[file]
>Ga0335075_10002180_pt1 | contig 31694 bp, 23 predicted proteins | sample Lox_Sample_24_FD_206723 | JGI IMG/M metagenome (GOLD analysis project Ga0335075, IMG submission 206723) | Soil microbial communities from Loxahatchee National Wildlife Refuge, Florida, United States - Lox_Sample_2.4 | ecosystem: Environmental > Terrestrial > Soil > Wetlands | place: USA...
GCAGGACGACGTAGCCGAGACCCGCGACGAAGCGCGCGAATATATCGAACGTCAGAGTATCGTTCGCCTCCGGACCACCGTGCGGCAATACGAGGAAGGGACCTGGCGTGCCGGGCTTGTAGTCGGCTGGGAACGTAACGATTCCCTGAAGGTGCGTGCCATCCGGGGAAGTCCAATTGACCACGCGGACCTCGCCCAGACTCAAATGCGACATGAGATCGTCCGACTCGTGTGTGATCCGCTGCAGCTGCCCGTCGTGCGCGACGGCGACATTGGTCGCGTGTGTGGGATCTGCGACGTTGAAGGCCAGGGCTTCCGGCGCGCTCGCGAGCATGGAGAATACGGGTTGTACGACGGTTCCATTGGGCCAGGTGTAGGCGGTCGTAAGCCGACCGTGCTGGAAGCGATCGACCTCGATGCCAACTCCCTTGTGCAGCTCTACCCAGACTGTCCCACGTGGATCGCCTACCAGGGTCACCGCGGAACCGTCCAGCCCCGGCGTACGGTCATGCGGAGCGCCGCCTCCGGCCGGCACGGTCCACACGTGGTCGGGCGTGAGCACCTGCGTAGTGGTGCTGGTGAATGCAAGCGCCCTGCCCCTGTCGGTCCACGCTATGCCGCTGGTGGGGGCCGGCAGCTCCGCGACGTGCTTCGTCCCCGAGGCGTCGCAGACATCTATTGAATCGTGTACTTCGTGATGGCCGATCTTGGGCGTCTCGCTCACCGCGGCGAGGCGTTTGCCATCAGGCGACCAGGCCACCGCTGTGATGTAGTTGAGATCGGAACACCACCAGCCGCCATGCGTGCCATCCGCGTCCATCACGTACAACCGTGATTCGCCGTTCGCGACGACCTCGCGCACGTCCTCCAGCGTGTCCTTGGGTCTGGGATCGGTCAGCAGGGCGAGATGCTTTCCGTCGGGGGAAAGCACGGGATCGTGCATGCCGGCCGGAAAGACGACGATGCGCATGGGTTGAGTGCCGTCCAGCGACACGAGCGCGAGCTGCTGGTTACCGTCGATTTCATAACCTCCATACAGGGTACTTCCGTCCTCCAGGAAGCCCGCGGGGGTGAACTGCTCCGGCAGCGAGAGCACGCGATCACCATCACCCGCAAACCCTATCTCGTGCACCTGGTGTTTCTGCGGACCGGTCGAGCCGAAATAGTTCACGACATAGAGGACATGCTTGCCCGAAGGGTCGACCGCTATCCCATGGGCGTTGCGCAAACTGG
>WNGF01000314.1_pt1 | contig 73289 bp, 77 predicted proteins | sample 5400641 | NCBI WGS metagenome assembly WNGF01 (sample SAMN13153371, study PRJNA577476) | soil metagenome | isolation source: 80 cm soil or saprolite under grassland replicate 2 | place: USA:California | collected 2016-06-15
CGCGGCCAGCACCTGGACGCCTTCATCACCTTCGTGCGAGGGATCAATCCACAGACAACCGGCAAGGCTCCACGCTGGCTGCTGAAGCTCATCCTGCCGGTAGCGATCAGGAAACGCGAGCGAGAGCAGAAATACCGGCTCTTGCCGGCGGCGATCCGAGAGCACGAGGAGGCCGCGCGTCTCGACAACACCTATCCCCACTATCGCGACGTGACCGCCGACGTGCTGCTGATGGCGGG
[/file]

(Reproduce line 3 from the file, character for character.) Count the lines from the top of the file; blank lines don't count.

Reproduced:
>WNGF01000314.1_pt1 | contig 73289 bp, 77 predicted proteins | sample 5400641 | NCBI WGS metagenome assembly WNGF01 (sample SAMN13153371, study PRJNA577476) | soil metagenome | isolation source: 80 cm soil or saprolite under grassland replicate 2 | place: USA:California | collected 2016-06-15